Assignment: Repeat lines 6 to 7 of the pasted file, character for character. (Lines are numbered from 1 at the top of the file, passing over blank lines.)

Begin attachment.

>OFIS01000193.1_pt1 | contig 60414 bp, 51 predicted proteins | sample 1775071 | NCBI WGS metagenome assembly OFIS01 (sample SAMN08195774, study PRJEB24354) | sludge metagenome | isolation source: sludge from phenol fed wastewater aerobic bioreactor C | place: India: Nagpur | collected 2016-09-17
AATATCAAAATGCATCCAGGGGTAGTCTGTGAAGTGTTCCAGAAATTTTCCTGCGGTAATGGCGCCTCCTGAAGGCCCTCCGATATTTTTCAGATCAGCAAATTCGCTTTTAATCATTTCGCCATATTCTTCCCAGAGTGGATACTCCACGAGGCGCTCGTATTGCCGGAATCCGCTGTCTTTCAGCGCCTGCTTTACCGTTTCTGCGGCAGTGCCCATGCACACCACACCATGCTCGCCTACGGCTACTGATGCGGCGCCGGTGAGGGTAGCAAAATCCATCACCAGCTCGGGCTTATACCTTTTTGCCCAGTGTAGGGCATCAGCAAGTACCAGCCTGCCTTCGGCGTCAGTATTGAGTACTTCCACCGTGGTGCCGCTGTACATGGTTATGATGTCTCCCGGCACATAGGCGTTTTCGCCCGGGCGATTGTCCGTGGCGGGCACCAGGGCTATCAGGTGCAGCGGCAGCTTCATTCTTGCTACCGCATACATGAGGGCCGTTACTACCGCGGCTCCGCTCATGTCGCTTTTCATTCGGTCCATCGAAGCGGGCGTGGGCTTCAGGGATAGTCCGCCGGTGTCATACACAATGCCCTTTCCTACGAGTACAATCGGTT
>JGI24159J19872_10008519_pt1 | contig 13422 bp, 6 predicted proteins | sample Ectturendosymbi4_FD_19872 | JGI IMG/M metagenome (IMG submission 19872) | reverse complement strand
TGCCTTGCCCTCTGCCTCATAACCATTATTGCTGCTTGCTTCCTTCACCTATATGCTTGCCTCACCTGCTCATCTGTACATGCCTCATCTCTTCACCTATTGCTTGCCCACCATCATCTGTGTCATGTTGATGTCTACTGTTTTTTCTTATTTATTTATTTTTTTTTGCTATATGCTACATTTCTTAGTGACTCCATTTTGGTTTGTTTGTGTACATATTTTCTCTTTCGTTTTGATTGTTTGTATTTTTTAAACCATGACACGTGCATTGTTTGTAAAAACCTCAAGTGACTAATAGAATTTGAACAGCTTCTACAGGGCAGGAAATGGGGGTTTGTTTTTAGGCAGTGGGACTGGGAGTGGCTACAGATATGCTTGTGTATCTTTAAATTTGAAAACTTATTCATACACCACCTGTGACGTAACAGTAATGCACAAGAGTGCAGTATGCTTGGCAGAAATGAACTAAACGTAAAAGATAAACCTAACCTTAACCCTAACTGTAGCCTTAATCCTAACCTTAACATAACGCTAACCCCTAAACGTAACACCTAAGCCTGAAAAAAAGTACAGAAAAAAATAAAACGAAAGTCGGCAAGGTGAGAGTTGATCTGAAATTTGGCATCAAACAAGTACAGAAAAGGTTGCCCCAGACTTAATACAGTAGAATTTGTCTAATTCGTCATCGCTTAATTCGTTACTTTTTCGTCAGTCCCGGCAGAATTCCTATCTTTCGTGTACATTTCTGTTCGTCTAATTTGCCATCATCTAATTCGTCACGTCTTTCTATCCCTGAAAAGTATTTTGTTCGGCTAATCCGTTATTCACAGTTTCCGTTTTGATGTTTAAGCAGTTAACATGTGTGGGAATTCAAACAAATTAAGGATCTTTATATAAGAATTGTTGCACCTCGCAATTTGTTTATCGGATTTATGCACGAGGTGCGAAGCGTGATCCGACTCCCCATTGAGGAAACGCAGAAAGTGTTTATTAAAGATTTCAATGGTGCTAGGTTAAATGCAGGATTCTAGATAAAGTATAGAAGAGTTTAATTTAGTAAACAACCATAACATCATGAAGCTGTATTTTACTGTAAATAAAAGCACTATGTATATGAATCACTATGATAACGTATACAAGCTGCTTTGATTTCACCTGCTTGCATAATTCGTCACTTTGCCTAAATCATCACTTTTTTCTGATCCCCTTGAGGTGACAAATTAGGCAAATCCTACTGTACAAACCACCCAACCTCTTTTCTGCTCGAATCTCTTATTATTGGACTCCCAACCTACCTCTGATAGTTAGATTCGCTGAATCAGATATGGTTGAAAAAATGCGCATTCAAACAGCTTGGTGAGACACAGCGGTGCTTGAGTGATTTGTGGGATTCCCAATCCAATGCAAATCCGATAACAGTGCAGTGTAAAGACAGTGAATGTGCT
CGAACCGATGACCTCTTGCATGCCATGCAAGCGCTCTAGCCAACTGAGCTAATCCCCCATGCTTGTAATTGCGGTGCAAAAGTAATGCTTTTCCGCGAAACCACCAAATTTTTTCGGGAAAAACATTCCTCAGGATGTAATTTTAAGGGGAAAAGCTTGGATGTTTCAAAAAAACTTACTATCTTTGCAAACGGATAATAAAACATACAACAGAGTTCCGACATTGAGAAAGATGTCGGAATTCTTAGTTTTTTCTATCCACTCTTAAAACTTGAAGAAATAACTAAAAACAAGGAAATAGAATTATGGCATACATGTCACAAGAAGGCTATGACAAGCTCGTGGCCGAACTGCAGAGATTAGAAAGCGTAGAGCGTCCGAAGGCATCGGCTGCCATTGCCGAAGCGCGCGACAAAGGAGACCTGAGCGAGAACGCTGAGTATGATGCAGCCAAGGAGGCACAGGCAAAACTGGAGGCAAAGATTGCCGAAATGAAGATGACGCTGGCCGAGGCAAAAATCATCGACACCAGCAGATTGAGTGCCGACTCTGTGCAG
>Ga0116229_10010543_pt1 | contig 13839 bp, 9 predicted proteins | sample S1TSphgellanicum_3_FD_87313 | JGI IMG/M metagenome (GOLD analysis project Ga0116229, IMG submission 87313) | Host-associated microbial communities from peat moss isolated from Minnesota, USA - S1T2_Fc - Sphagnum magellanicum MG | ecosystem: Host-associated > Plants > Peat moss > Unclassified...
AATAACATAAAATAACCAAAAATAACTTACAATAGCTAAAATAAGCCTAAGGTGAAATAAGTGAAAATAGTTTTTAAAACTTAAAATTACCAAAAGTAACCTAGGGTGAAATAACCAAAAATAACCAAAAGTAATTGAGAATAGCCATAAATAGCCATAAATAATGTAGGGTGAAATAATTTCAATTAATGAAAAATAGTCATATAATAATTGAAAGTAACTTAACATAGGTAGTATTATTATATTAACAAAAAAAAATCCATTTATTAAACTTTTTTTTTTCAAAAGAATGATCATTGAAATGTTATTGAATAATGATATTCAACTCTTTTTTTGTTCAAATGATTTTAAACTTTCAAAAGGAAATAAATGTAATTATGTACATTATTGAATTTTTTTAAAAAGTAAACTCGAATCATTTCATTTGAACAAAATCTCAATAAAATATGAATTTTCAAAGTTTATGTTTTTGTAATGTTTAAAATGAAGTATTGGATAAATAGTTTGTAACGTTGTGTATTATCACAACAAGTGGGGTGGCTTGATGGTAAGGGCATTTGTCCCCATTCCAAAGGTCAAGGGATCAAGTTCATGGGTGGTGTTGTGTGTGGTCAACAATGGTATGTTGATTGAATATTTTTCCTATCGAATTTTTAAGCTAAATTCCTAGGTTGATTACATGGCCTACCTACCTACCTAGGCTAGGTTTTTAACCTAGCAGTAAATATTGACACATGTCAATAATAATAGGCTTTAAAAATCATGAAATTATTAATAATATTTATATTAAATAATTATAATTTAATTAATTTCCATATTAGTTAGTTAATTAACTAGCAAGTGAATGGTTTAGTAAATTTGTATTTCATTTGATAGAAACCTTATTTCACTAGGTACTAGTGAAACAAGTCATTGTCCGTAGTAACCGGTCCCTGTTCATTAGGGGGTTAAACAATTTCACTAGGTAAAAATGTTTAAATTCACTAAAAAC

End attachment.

>Ga0116229_10010543_pt1 | contig 13839 bp, 9 predicted proteins | sample S1TSphgellanicum_3_FD_87313 | JGI IMG/M metagenome (GOLD analysis project Ga0116229, IMG submission 87313) | Host-associated microbial communities from peat moss isolated from Minnesota, USA - S1T2_Fc - Sphagnum magellanicum MG | ecosystem: Host-associated > Plants > Peat moss > Unclassified...
AATAACATAAAATAACCAAAAATAACTTACAATAGCTAAAATAAGCCTAAGGTGAAATAAGTGAAAATAGTTTTTAAAACTTAAAATTACCAAAAGTAACCTAGGGTGAAATAACCAAAAATAACCAAAAGTAATTGAGAATAGCCATAAATAGCCATAAATAATGTAGGGTGAAATAATTTCAATTAATGAAAAATAGTCATATAATAATTGAAAGTAACTTAACATAGGTAGTATTATTATATTAACAAAAAAAAATCCATTTATTAAACTTTTTTTTTTCAAAAGAATGATCATTGAAATGTTATTGAATAATGATATTCAACTCTTTTTTTGTTCAAATGATTTTAAACTTTCAAAAGGAAATAAATGTAATTATGTACATTATTGAATTTTTTTAAAAAGTAAACTCGAATCATTTCATTTGAACAAAATCTCAATAAAATATGAATTTTCAAAGTTTATGTTTTTGTAATGTTTAAAATGAAGTATTGGATAAATAGTTTGTAACGTTGTGTATTATCACAACAAGTGGGGTGGCTTGATGGTAAGGGCATTTGTCCCCATTCCAAAGGTCAAGGGATCAAGTTCATGGGTGGTGTTGTGTGTGGTCAACAATGGTATGTTGATTGAATATTTTTCCTATCGAATTTTTAAGCTAAATTCCTAGGTTGATTACATGGCCTACCTACCTACCTAGGCTAGGTTTTTAACCTAGCAGTAAATATTGACACATGTCAATAATAATAGGCTTTAAAAATCATGAAATTATTAATAATATTTATATTAAATAATTATAATTTAATTAATTTCCATATTAGTTAGTTAATTAACTAGCAAGTGAATGGTTTAGTAAATTTGTATTTCATTTGATAGAAACCTTATTTCACTAGGTACTAGTGAAACAAGTCATTGTCCGTAGTAACCGGTCCCTGTTCATTAGGGGGTTAAACAATTTCACTAGGTAAAAATGTTTAAATTCACTAAAAAC